This time we interviewed Guardian journalist Naomi Larsson on how she sees Berlin-Neukölln, a district that experiences a lot of gentrification.
What do you do?
I am a journalist from London currently based in Berlin on a fellowship from the International Journalists Programme. I normally write for the Guardian but I've been placed here at Der Tagesspiegel for two months as part of the exchange programme.
How did you end up in Neukölln?
A friend who lives in Berlin set me up with a brilliant couple who occasionally rent out a spare room in their flat. It’s right on Richardplatz so the location is perfect and I can’t wait for the Christmas market to happen so close by.
What do you like about Neukölln?
There’s something romantic about the dimly-lit cobbled streets around Neukölln, especially close to Richardplatz. I love how many cosy bars and restaurants there are in the area, but it still feels so serene compared to London.
What don't you like about Neukölln?
Even after only being here for a few weeks I can tell there is tension around Neukölln becoming more and more expensive. A lot of people are worried about how it will price different communities out of the area. It has already happened really dramatically in London, so I wouldn’t want Berlin to go through the same thing, especially as the diversity of Neukölln is what makes it so special.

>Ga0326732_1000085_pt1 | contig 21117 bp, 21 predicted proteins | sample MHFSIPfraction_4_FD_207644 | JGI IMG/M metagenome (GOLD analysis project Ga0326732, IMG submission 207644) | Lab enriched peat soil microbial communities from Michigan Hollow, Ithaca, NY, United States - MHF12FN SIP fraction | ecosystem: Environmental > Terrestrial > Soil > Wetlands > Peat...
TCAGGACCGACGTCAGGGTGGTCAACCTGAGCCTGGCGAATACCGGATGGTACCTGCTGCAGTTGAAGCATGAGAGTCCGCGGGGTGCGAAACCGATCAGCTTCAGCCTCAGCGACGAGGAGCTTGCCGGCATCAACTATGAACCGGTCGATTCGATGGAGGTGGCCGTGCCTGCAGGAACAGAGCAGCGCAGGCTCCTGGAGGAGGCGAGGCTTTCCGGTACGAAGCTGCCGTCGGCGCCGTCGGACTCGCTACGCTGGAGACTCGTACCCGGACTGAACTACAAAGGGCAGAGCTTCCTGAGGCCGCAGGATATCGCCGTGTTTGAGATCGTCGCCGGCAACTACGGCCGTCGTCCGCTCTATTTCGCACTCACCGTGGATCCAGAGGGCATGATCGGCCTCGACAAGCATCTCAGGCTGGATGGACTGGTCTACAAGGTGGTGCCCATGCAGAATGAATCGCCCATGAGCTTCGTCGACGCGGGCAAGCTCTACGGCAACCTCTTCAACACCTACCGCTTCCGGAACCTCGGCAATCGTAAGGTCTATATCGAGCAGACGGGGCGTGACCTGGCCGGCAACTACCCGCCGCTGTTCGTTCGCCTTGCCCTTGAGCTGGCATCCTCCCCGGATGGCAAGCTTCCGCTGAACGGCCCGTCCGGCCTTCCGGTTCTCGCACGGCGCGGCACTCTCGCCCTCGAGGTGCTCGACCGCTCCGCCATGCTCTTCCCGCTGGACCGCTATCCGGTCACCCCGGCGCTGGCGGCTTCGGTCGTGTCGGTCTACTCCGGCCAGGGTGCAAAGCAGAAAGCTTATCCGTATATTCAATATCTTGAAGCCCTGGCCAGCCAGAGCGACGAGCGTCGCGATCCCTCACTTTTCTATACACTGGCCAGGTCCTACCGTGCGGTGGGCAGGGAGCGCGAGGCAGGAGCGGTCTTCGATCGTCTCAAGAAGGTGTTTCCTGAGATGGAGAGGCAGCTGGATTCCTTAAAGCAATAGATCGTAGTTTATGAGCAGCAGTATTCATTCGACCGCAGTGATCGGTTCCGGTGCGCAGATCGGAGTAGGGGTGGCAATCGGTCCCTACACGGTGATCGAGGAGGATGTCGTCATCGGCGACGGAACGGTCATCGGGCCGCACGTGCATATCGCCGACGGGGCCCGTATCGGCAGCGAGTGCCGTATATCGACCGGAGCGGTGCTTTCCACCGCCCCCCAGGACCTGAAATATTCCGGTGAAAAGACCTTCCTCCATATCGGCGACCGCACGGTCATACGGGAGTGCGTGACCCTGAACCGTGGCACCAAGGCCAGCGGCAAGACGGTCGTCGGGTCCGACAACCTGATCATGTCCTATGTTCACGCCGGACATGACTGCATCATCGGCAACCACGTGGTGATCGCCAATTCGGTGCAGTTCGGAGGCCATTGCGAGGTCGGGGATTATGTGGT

What do you recommend?
My favourite bar is Das Kapital on Karl Marx Platz. It has a great community feeling as the people are really warm and friendly. You feel incredibly welcome as a stranger in a new city. If you're interested in art, the bar hosts regular talks where artists discuss their work. I also came across an organisation called Cinema Politica that puts on independent political film screenings in the basement of Du Beast on Innstraße. The screenings happen every few weeks and there’s always an open discussion at the end of film. It’s good if you fancy doing something a bit different on a Monday evening.